The Guy On The Screen Is Not Your Pastor

At the Heidelblog we are passionate in our commitment to the local church. We do not want listeners and readers to substitute the HB for the local, visible church. Unless you are in our congregation we are probably not going to be able to visit you in the hospital, nursing home, or meet with you for lunch to talk over a challenge that you are facing. Our goal is to try graciously to guide you toward a sound understanding of God’s Word and into a solid, confessional Reformed congregation. By confessional we mean a congregation that confesses the Belgic Confession (1561), the Heidelberg Catechism (1563), the Canons of Dort, or the Westminster Standards (confession and catechisms). We want you to find a solid, biblical, confessional Reformed or Presbyterian congregation and pastor. He will catechize (instruct) you and shepherd you. That congregation will care for you.

Not everyone looks at ministry and the church that way. Recently there was yet another scandal in a congregation where the minister was forced to resign because of the way he abused God’s people in the congregation. James MacDonald, of Harvest Bible Chapel was forced out after audio leaked and was broadcast by WLS AM 890 morning host Mancow Muller. We live in a weird world when a morning radio shock jock, who happened to have been a member of HBC, is able to do what the leadership in the church refused to do. A few years ago now Mark Driscoll, another of the notorious “New Calvinists” (a movement of evangelicals, mainly Baptists, who like the doctrine of predestination but who largely ignore the rest of Reformed theology, piety, and practice) was forced out of his congregation and his ecclesiastical empire was dismantled for the very same sorts of reasons that MacDonald was just fired: abusing the sheep. Since that time, however, Driscoll has re-branded himself as a “charismatic” (a person who claims to receive direct revelations from God apart from Scripture), and has formed a new congregation—where he will not have to worry about being accountable to any leadership —in beautiful Scottsdale, AZ. Tullian Tchvidjian, defrocked for multiple sexual infidelities is said to be planting a new congregation in Florida. Bill Hybels, pastor of one of America’s biggest “megachurches,” recently resigned in scandal.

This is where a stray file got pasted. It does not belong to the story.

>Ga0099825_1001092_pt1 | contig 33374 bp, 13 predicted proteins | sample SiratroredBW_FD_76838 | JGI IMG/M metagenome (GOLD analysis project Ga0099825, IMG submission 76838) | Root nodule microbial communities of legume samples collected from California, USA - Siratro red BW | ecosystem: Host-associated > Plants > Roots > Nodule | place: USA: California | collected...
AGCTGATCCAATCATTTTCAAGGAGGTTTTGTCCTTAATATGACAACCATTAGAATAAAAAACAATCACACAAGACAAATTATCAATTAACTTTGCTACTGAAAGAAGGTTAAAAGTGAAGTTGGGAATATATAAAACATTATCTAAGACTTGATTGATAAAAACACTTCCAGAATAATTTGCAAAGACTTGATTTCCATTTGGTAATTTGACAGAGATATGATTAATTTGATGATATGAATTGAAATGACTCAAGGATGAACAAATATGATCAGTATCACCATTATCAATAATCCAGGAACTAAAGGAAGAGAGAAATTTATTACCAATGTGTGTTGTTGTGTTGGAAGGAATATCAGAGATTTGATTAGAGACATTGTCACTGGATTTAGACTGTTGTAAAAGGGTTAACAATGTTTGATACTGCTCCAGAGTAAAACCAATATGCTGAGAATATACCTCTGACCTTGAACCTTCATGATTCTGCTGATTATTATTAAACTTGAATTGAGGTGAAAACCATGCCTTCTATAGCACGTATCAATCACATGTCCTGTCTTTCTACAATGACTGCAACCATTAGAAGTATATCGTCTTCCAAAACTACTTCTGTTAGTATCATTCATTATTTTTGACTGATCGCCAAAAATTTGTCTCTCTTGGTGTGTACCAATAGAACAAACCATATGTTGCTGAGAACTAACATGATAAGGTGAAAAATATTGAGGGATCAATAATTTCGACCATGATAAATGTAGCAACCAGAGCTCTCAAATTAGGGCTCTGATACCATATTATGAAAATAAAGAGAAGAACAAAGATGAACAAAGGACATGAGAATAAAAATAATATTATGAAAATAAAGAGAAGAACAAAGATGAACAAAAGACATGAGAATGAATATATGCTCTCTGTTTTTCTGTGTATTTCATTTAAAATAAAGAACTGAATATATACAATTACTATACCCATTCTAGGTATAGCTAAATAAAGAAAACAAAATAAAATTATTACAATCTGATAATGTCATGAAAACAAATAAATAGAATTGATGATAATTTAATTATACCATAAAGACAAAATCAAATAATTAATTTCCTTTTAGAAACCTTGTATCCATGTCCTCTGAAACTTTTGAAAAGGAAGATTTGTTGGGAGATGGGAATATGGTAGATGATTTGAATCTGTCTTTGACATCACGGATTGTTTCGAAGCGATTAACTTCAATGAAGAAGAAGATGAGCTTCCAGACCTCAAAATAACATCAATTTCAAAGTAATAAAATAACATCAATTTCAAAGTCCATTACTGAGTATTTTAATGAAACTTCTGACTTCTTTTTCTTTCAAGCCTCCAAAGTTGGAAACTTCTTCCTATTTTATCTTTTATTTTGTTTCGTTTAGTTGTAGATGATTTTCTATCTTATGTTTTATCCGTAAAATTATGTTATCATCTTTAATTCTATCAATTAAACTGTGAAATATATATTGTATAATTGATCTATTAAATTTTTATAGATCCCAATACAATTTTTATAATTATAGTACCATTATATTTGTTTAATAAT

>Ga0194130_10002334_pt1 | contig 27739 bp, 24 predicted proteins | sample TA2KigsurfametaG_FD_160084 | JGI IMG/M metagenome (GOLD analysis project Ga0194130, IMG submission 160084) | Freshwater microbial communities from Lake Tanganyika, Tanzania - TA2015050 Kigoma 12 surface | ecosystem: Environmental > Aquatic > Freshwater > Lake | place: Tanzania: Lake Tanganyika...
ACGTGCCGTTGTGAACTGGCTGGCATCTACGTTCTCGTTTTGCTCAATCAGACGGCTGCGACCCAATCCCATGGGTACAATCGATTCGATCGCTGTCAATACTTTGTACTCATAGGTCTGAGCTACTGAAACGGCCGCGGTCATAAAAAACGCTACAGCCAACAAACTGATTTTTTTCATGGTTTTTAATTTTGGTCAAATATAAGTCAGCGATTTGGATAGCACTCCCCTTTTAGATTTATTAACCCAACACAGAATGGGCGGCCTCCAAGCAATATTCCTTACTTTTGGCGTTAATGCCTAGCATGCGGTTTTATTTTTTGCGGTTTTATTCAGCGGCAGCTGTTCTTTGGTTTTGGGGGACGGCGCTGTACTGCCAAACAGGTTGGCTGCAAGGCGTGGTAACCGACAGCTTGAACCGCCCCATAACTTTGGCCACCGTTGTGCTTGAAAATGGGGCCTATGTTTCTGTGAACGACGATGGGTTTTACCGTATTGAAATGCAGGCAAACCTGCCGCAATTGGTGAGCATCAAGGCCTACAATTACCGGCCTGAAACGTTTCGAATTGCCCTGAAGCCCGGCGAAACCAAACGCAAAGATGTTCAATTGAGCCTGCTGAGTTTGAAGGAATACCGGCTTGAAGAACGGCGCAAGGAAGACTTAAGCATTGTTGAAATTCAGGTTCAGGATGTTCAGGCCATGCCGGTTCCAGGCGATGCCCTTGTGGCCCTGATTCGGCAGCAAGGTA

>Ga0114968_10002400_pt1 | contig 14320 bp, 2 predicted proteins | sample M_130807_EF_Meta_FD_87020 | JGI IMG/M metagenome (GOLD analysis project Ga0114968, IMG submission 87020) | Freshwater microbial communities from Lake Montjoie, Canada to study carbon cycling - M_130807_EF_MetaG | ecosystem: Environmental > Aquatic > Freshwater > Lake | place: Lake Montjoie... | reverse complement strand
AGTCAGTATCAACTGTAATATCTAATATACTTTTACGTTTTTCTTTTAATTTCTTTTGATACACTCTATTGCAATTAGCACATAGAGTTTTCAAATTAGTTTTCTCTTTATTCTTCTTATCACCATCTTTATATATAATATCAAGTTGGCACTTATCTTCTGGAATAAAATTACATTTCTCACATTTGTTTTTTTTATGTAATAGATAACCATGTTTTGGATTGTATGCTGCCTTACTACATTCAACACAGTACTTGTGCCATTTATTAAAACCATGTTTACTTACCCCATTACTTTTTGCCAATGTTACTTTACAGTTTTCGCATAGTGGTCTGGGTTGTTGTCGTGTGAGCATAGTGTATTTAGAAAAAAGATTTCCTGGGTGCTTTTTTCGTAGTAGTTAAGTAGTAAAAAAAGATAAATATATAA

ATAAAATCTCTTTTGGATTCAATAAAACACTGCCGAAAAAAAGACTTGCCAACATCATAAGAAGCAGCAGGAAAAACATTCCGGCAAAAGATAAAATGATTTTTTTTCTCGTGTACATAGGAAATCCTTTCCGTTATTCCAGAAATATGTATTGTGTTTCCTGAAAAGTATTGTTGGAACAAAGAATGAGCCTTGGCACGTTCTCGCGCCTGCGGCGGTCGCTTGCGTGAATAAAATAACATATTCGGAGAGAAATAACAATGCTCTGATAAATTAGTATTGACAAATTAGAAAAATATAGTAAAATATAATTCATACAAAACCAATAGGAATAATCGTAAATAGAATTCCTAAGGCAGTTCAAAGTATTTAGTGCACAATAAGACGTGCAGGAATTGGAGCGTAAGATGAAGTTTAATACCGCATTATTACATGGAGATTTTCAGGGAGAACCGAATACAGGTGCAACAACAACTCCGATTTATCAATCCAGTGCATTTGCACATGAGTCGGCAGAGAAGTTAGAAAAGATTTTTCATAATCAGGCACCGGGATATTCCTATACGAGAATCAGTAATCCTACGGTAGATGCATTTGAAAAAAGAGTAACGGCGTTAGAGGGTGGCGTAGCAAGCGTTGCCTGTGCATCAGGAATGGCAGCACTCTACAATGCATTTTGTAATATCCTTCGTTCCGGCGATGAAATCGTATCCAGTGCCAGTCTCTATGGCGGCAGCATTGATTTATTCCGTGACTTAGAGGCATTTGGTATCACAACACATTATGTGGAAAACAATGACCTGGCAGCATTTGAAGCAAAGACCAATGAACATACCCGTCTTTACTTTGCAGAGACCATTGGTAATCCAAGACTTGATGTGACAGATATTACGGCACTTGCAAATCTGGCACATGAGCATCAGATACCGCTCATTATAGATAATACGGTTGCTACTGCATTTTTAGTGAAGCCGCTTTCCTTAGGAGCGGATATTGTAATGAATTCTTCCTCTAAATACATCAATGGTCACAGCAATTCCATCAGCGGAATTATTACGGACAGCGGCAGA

These men are all disgraced pastors. Some of them are trying to make a “comeback,” as if they are ball players who have had knee surgery and hoping to get back on the field next season. All of them were pastors of “megachurches” large congregations of thousands. Some of them, notably MacDonald, Driscoll, and Hybels were all pastors of “multisite” congregations where the preacher is physically in one place (typically the mother church) but appears by video in other places. In a now notorious video, MacDonald and Driscoll both vigorously defended the propriety of appearing before multiple congregations simultaneous by video as a matter of “mission.” They stoutly denied that appearing in multiple sites simultaneously had anything to do with bolstering their “brand” (their image) and their “marketshare.” As one listens to them proudly boast the number sites, the number of worshipers, etc. one may be excused for doubting them and all the more in view of what has come to light.